UKRAINIAN circus artists who have collaborated with Czech performers for a moving Fringe show have thanked their friends in Prague for giving them “hope” after fleeing from Russian aggression.

Performers from the Kyiv Municipal Academy of Variety and Circus Arts have joined together with artists from Cirk La Putyka to create an emotional show called Boom, which is running at the McEwan Hall in Bristo Square.

Through circus art, costumes and theatrical language, it tells the story of their first meeting, the things which connect them despite their different cultures, and how society views Generation Z.

Just a few days after Russia waged war on Ukraine, Cirk La Putyka reached out to students of the Academy to offer them sanctuary and a place to continue to their work, which eventually led to the creation of the current of version Boom.

@scotnational These circus performers from Ukraine and Czech Republic met just days after the war broke out - now they're here performing at #edinburghfringe ♬ original sound - The National

Oleksii Vakal and Kataryna Smyrnova, both 17, were left terrified when they discovered in the early hours of the morning on February 24 that Vladamir Putin had invaded their country. They had to move around Ukraine to protect themselves before receiving a special message from their friends in Prague.

Vakal said: “The night before the war started we had a party with friends. Daniil, who is in the show, woke me up at 5.30am and said the war has started.

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“I didn’t believe him at first and thought it was a stupid joke, but he said it was real.

“I called my parents and they came to us and we moved to Irpin for a few days before going to the border with Slovakia after we got the message [from Cirk La Putyka]. We waited there for a bus and then moved to Prague.”

Smyrnova added: “I was alone with my friends [when the war started]. We were so scared.”

When Cirk La Putyka reached out to them, it was frightening but a sign of hope at the same time, that there may be a way out for them from the devastation heaped upon Ukraine.

Vakal added: “It was all a huge shock to the system, we didn’t realise what was happening and we just did what we had to do.

“It was on the second day in Irpin [we got the message from Cirk La Putyka], and after we got the message we started to move to the border.

“It gave us hope.”

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Smyrnova added: “It also made us scared [getting the message] somehow because we didn’t know this company, and we just saw a message from our academy that this company can help us and we just went to our parents to say that we have this opportunity, can we go?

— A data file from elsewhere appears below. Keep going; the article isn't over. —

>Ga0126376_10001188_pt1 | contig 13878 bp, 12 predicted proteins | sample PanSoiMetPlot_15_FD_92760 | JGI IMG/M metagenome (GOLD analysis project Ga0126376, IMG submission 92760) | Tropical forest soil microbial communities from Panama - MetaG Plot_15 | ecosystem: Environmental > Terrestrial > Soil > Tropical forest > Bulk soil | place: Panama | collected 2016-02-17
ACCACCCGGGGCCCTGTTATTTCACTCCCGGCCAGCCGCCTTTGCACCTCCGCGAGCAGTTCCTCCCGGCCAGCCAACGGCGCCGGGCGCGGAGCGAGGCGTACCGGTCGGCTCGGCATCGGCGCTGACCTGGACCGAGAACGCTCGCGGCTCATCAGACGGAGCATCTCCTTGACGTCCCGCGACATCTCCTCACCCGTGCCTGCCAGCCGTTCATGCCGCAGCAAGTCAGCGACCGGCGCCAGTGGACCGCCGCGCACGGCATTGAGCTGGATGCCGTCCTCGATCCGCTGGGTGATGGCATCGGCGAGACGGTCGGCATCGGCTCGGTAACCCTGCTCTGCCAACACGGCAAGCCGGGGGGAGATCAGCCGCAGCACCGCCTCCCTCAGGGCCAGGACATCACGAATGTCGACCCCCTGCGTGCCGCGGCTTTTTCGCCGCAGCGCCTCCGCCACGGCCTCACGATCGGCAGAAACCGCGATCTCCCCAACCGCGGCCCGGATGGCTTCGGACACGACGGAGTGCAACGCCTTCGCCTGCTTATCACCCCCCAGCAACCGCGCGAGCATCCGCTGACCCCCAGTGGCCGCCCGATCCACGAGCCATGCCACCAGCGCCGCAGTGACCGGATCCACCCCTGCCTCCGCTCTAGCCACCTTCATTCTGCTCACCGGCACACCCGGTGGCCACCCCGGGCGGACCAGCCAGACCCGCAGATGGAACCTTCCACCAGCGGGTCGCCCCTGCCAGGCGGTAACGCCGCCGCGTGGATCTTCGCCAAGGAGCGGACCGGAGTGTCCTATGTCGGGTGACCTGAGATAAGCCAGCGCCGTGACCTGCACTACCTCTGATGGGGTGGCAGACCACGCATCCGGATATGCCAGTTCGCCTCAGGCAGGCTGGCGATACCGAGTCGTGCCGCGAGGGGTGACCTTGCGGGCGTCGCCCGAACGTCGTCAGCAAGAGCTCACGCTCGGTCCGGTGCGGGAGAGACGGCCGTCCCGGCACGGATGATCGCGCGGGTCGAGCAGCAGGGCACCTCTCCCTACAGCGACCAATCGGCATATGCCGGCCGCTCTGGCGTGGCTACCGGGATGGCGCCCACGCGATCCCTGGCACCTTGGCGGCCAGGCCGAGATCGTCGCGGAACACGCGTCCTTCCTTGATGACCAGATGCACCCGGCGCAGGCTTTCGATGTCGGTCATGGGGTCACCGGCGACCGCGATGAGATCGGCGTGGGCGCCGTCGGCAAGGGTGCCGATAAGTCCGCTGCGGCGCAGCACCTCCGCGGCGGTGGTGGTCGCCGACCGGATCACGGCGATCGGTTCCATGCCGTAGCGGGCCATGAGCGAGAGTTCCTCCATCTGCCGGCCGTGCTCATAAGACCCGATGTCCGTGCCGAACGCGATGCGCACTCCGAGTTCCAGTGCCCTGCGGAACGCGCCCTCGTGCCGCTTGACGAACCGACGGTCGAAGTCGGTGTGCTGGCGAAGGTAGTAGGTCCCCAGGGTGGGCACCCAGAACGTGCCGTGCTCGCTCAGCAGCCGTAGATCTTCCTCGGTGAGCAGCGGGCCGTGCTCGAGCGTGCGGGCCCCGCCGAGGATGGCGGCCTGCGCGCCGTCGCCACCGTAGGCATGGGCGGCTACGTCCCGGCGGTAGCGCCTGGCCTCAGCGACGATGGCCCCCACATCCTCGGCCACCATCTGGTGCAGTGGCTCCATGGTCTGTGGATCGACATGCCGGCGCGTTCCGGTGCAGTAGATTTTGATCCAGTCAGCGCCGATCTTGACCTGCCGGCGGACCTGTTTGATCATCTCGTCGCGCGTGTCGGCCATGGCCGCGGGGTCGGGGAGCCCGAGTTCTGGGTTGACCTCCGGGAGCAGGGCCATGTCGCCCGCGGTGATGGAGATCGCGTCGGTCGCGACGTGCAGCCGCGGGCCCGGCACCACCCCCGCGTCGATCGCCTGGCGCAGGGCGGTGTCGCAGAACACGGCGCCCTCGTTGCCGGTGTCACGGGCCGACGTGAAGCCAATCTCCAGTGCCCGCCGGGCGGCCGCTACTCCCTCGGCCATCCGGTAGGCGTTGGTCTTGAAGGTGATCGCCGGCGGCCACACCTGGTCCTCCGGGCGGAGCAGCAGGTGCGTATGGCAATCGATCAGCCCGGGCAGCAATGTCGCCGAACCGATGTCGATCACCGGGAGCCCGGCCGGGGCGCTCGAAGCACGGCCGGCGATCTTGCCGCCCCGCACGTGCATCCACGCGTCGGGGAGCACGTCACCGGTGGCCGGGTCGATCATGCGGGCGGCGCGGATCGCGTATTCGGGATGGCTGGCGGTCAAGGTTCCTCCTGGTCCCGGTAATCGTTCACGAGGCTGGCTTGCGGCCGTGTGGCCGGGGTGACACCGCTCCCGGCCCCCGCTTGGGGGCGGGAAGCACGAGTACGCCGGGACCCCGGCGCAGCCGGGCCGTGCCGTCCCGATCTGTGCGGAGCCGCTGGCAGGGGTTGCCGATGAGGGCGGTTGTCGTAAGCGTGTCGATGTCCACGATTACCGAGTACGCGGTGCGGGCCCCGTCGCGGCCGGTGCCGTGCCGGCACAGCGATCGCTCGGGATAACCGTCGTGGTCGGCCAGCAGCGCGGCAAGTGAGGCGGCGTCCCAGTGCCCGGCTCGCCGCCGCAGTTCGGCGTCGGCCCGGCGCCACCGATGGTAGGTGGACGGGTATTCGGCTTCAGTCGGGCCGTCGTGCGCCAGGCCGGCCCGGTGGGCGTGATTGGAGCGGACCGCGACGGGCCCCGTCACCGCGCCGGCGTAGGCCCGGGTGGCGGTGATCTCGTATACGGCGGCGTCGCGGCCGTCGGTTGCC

“Of course they said yes, you must try and move.”

The cast of Boom, a show created by Ukrainian and Czech circus performers, which is on at McEwan Hall in Bristo SquareTomas Hruby and Martin Kadrnozka (front) perform on stage at McEwan Hall

Cirk La Putyka had already written Boom before meeting the Academy performers. It focused largely on the energy of youth and how the younger generation was defined by social media and influencers.

But the performers – who range from age 14 to 32 - managed to weave the story of the war into the production and it has now taken on a different life without losing its original foundations.

Cirk La Putyka’s Martin Kadrnozka, 22, said some Ukrainians had already come to see the show and been touched by it.

He said: “We met a Ukrainian couple and they were really grateful. She had tears in her eyes after seeing the show.

“She was so grateful we broke this topic here and presented it at this time to show the people here what it [war] can be like.

“Everyone can imagine war is catastrophic and bad but when they see it, they really feel it. I think we made sure they can feel those emotions. It’s a beautiful show.”

Tomas Hruby, also of Cirk La Putyka, added: “I think it has got stronger [after working with the Academy].”

Although the war forced them to leave their precious homeland, Vakal said something very positive has come out of the tragic experience.

The cast of Boom, a show created by Ukrainian and Czech circus performers, which is on at McEwan Hall in Bristo SquareBoom focuses on the energy of youth

Vakal added: “It is not good to say but, because of war, we met beautiful artists and people and we have a big opportunity to perform with them in Edinburgh which is such a magic city.”

Director Rostislav Novak said he was proud of how the performers had united after he reached out to the Academy while he was locked in his home with Covid back in March.

He said: “The story behind this show, it’s touched me every day.

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“When I had Covid for the second time in March after the war broke out, I was stuck in my house and I was researching circus schools in Ukraine and I found the Academy and I wrote to all the email addresses.

“I got a reply saying please help us and we helped 34 students, offered them a safe space. We now have eight Ukrainians and eight Czechs performing in Edinburgh and I am so proud and happy of what we are doing on the stage.”

Boom is on at the McEwan Hall every day until August 28 except on August 15 and 22.